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Still finding rhythm, Blue Jays’ Berrios pleased with Spring Training opener – Sportsnet.ca

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SARASOTA, Fla. – Even in the first Grapefruit League game of this abbreviated spring, even against a Baltimore Orioles team that still appears to be exceptionally bad, Jose Berrios is looking for any little edge he can find.

So, knowing he’s likely to face the American League East rival several times during the season ahead, the ace Toronto Blue Jays right-hander was careful with what he offered up in his first of four pre-season starts.

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No matter that he was facing only one, maybe two of the Orioles regulars. Every look counts and the less information a frequent opponent has against him, the better.

“I already have six years at this level, they know my weapons – but team is in the same division, so I don’t want to show all my strengths,” Berrios said after logging two outs in each of the first two innings of a 9-5 victory Friday. “They know me, but I don’t want them to keep seeing me so early. I wanted to feel where we are with the spin, the changeup, fastball we have to throw it over the plate. But I know when the lights go on that things are going to change a little bit.”

Such a strategic outlook coloured the entirety of Berrios’ approach to the 2022 season.

Feeling secure after signing a $131-million, seven-year extension allowed him for the first time to focus his off-season on being “ready for October” rather than gearing up to be ready for the middle of March, he said.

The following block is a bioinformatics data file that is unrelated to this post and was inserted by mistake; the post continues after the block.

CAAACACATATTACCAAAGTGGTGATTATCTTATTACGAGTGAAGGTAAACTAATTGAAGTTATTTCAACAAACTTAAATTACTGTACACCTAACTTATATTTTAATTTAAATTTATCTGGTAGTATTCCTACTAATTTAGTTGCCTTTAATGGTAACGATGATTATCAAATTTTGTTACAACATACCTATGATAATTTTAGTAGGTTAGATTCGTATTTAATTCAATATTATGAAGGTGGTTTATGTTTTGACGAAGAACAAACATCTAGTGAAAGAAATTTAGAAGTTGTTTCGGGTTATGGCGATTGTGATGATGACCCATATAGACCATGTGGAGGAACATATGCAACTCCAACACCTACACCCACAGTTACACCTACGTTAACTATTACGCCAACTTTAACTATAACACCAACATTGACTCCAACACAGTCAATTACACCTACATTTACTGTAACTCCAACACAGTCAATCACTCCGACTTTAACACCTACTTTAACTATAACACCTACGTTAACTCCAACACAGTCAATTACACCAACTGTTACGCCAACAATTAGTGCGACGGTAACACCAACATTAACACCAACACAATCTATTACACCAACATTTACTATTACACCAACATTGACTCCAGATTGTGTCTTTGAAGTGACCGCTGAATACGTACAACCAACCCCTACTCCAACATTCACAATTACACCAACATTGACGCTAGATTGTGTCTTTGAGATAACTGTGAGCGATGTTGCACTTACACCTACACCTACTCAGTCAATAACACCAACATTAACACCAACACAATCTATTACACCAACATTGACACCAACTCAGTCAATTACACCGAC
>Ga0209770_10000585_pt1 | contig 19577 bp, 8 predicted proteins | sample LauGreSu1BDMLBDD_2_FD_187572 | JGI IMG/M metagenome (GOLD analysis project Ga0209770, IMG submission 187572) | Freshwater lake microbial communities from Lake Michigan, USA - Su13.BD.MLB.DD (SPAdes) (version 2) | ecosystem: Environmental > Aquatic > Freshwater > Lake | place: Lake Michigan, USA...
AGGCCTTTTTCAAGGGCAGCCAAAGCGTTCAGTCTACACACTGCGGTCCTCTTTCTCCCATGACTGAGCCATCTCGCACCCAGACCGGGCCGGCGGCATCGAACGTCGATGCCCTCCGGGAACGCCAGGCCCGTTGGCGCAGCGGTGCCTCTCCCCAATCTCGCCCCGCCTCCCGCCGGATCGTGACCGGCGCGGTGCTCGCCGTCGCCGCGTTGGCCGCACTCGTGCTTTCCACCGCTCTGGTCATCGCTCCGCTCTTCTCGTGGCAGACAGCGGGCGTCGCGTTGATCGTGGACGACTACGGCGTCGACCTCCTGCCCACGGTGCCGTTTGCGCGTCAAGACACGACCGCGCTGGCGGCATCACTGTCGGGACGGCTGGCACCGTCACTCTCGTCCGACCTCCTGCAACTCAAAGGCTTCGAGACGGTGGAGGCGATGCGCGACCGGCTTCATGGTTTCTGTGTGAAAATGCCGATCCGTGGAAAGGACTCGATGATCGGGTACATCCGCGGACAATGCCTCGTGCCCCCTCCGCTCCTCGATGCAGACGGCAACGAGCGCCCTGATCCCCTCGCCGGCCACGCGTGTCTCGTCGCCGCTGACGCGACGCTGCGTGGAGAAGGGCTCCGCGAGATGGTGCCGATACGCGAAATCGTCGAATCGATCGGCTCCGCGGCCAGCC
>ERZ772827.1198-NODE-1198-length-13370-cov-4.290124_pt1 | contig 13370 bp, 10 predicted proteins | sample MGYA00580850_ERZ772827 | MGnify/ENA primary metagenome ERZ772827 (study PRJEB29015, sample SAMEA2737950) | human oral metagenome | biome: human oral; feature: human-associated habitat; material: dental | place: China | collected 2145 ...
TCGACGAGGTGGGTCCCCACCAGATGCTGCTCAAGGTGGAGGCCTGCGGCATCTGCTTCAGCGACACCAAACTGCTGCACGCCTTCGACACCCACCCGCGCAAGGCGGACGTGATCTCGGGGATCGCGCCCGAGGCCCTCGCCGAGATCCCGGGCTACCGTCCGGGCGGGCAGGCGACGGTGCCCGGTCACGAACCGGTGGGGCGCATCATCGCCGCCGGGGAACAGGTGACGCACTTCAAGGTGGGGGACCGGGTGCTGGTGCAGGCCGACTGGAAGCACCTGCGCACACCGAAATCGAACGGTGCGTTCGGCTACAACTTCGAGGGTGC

Among his focuses, picking up on a thread from late last year, was concentrating on keeping his weight on his heel rather than his toes on his back foot as he’s driving to the plate. The subtle weight shift allows him to avoid tipping forward and stay better in line throughout his delivery.

An immediate result is that despite a somewhat messy 27-pitch first inning – in which manager Charlie Montoyo pulled him with the intent of having him re-enter the game in the second – plus roughly 10 more in the second, he said there was no fatigue in his arm or elsewhere.

“In past spring trainings, my back hurt, my glutes hurt, like tight,” said Berrios. “Today, I didn’t feel those little things.”

All of which left him pleased with his day’s work. He felt strong though out of rhythm, which is to be expected given that he reported for duty last Sunday and started in a game five days later.

The Orioles got him for two runs on a Tyler Nevin double in the first and Berrios retired the only two batters he faced in the second, a beneficiary of the re-entry rule instituted this spring instead of the ability to roll-out innings employed a year ago.

“It was weird,” Berrios said of coming back into the game. Under different circumstanes, “maybe I’d feel frustrated or something. Now, we know why we came here. We came to work. We’ve got a plan, that’s what we do. Keep following the plan and try to execute.”

NOTES

Kevin Gausman starts Saturday at the Philadelphia Phillies.

Berrios is on pace to start opening day April 8 in Toronto. Is that the plan? “I think I have a chance,” he said with a smile. 

During a meeting with Major League Baseball officials Thursday, manager Charlie Montoyo and his staff were informed about the plan to use the re-entry rule this spring. In this instance, he said, “it worked out great” but when asked if he’d prefer the ability to roll out an inning, he grinned and said, “well, if you want to go by this game … I know how I feel right now because it was a five-hour game. That’s the rule. It worked out for us today.”